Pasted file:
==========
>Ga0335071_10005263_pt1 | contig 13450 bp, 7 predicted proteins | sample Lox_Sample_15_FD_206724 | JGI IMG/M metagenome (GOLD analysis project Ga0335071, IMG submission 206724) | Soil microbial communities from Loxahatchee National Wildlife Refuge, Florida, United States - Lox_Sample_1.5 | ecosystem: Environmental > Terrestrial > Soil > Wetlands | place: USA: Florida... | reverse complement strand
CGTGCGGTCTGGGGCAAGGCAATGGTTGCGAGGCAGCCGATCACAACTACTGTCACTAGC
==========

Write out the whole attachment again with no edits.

>Ga0335071_10005263_pt1 | contig 13450 bp, 7 predicted proteins | sample Lox_Sample_15_FD_206724 | JGI IMG/M metagenome (GOLD analysis project Ga0335071, IMG submission 206724) | Soil microbial communities from Loxahatchee National Wildlife Refuge, Florida, United States - Lox_Sample_1.5 | ecosystem: Environmental > Terrestrial > Soil > Wetlands | place: USA: Florida... | reverse complement strand
CGTGCGGTCTGGGGCAAGGCAATGGTTGCGAGGCAGCCGATCACAACTACTGTCACTAGC